Damned if they do, damned if they don’t: the challenges faced by survivors of abuse from ethnic minority communities
The original article first appeared in PI Focus in July 2021. It is republished here with their kind permission.
In April 2021, the Independent Inquiry into Child Sexual Abuse (“IICSA”) published its report “Engagement with support services for ethnic minority communities”, which highlights the difficulties faced by survivors from ethnic minority communities when disclosing or reporting child sexual abuse.
The report’s findings are based on information gathered from support organisations such as domestic and sexual violence support services, women’s groups, religious charities, mental health agencies and specific ethnic minority organisations that work with these communities. It focuses on six common themes namely (i) mistrust of and inadequate access to services; (ii) language; (iii) closed communities; (iv) culture; (v) shame and honour; and (vi) education.
Mistrust of and inadequate access to services
One of the biggest hurdles facing survivors of abuse from ethnic minority communities is their lack of trust in organisations such as the police, social services and health care services, which has been built up over many generations. Survivors fear that lack of diversity and institutional racism within these organisations will lead to them being judged and the outcome of their disclosure being determined by their race or religion.
All victims of abuse, irrespective of their background, fear that they may not be believed. For ethnic minority survivors, and black male survivors in particular, who have had prior contact with the criminal justice system, this concern is even greater. They feel that the police’s response to their disclosure will be clouded by their history.
Survivors from South Asian communities carry an additional burden of protecting their wider community from being targeted as child abusers or facing Islamophobia in light of the narrative promoted by the media about ‘Asian grooming gangs’. This can greatly influence their decision to not disclose abuse.
The report also found that survivors with a recent or insecure immigration status are some of the most vulnerable. They are less likely to engage with support services due to concerns about their status, which for them overrides all other concerns, and worries that their children will be taken away. The fact that such individuals do not have access to the same services as those with a secure immigration status, compounds this issue further. For instance one organisation revealed that “social care services are reluctant to accept people with non-secure immigration status who are victims of child sexual exploitation”.
Effective communication is key to disclosing abuse and the words and nuances used will have a significant impact on how that disclosure is dealt with. So it is not surprising that language can prevent survivors from ethnic minority communities speaking up. But not being able to speak English is only one of a number of barriers that have been identified.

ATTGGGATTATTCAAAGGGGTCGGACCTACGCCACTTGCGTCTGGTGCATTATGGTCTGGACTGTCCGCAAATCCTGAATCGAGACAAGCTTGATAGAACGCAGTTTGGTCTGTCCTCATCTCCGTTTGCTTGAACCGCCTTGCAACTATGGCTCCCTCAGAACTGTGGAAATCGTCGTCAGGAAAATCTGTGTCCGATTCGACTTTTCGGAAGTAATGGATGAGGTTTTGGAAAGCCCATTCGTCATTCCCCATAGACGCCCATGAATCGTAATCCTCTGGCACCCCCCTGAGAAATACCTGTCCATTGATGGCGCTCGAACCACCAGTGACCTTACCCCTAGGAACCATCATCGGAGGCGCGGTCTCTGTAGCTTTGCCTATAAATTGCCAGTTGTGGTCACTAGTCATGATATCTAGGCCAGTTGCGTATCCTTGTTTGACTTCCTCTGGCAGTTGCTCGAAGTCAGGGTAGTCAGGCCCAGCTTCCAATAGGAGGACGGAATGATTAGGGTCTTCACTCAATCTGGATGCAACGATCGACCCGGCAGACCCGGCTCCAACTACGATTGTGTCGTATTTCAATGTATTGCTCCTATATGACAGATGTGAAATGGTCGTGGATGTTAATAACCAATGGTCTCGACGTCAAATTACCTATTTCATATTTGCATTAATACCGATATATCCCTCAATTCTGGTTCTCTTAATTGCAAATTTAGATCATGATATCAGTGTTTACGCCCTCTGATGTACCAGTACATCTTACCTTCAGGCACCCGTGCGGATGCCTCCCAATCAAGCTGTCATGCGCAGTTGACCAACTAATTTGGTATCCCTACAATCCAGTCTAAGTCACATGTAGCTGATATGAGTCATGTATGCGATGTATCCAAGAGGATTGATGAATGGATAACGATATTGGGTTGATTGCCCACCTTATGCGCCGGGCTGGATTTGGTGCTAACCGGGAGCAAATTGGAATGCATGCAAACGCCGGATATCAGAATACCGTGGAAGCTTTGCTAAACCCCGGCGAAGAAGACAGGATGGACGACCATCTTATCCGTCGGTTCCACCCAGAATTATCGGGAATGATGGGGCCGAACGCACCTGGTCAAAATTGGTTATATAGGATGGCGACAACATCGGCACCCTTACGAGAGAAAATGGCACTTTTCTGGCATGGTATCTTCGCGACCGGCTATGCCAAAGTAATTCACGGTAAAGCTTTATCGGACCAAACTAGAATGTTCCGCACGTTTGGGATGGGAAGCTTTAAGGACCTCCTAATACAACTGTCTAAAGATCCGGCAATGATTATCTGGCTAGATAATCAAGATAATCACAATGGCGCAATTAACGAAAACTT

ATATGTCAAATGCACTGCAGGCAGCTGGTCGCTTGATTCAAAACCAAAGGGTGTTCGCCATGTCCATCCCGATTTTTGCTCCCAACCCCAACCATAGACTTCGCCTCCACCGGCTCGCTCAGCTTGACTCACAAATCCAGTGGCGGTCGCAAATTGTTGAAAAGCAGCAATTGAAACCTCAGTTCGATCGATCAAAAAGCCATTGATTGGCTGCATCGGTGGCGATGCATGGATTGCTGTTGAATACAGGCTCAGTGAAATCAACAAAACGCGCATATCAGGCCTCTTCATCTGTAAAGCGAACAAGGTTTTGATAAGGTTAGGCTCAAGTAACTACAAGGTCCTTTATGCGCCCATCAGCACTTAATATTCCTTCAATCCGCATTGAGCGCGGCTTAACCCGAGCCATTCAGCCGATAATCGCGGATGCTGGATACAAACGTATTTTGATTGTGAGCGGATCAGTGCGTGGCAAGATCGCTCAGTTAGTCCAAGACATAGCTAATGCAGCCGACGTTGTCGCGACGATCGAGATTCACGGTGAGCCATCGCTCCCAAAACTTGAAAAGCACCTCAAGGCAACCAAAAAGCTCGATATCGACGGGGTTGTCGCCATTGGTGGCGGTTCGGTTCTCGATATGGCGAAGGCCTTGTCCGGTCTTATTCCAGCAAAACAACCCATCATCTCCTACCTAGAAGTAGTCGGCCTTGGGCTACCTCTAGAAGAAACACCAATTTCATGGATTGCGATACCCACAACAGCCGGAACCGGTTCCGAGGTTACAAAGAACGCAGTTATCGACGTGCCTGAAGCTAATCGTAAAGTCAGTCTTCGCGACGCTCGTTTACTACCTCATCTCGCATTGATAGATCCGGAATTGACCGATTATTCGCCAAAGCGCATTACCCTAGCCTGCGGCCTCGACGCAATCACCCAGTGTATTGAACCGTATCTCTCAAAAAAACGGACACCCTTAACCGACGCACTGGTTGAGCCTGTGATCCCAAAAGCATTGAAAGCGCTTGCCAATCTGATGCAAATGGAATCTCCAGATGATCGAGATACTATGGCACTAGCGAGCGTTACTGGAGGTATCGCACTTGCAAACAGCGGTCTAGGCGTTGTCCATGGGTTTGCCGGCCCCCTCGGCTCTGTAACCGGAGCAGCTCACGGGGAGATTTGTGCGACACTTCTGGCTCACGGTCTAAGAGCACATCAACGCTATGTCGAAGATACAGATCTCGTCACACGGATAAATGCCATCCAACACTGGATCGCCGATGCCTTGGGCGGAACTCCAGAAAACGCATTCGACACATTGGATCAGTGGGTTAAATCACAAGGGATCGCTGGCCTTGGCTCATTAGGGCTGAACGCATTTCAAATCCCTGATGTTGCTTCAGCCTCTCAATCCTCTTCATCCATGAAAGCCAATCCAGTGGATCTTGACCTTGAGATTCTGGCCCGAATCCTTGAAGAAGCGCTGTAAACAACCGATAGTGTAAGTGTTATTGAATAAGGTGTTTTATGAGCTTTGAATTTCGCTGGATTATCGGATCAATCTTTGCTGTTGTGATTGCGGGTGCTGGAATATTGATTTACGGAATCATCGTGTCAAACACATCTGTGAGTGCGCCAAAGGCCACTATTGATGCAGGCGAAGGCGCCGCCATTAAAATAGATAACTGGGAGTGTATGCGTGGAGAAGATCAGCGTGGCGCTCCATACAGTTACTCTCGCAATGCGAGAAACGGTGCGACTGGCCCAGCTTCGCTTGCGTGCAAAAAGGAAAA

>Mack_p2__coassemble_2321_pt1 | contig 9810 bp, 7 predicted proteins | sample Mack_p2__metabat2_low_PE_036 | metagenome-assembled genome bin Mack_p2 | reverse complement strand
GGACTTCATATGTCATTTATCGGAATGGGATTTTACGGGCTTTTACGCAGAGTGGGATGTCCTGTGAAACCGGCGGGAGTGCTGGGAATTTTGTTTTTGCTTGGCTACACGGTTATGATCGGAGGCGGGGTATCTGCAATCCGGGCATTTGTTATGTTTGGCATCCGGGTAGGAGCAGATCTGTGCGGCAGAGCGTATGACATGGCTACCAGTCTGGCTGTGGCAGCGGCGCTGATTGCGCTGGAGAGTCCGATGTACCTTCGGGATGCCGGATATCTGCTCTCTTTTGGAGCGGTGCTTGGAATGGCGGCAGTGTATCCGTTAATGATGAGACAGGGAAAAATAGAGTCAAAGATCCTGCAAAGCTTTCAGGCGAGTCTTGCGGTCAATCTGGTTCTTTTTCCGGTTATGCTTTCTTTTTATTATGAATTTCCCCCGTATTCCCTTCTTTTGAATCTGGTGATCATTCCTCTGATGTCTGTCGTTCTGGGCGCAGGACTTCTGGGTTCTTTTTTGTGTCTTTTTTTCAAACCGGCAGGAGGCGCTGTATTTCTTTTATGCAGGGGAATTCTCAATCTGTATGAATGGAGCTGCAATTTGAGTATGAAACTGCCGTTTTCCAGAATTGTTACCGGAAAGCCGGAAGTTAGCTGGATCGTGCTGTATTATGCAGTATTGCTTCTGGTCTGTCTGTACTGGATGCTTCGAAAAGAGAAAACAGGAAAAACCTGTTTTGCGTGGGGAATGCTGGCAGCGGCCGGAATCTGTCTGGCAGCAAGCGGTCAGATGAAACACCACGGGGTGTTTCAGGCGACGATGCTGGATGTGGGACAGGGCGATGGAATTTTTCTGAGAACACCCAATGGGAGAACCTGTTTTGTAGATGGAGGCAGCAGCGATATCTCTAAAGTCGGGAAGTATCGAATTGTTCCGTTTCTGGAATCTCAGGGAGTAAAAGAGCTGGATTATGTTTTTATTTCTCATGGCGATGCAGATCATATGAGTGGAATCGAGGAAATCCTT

Survivors who are native English speakers can lack the language to talk about sexual abuse. This may be as a result of not attending relationships and sex education classes at school or considering words that are needed to talk about sexual abuse, such as words for genitalia, as taboo and disrespectful.
Interpreters are often needed to overcome language barriers but this is not as simple a solution as it may seem. Where family or community members are acting as interpreters, there is a risk that survivors’ confidentiality may not be maintained and they may feel additional shame in discussing sexual abuse. For this reason, survivors may not disclose the full extent of the abuse they have suffered.
The family or community members themselves may also not be able to translate fully or literally from their language to English, sometimes because there are no direct translations and at other times because of their own personally held beliefs of cultural respect or feelings of shame. This creates a risk of important information being lost in translation.
Where professional interpreters are used, overlooking the differences between a survivor’s and an interpreter’s dialect can lead to confusion and misunderstanding. More importantly, the reports reveals that majority of professional interpreters lack the experience and training to talk about child sexual abuse and work compassionately with survivors.
The report also highlights that there are problems generally with access to, funding for and the quality of interpretation services.
The term ‘closed communities’ is explained in the report as describing:
“communities which are insulated from wider mainstream society. Strong social ties within these communities are based on culture, heritage, religion and language. Closed communities provide their own, highly integrated, non-statutory support services, sometimes including parallel religious councils or courts”.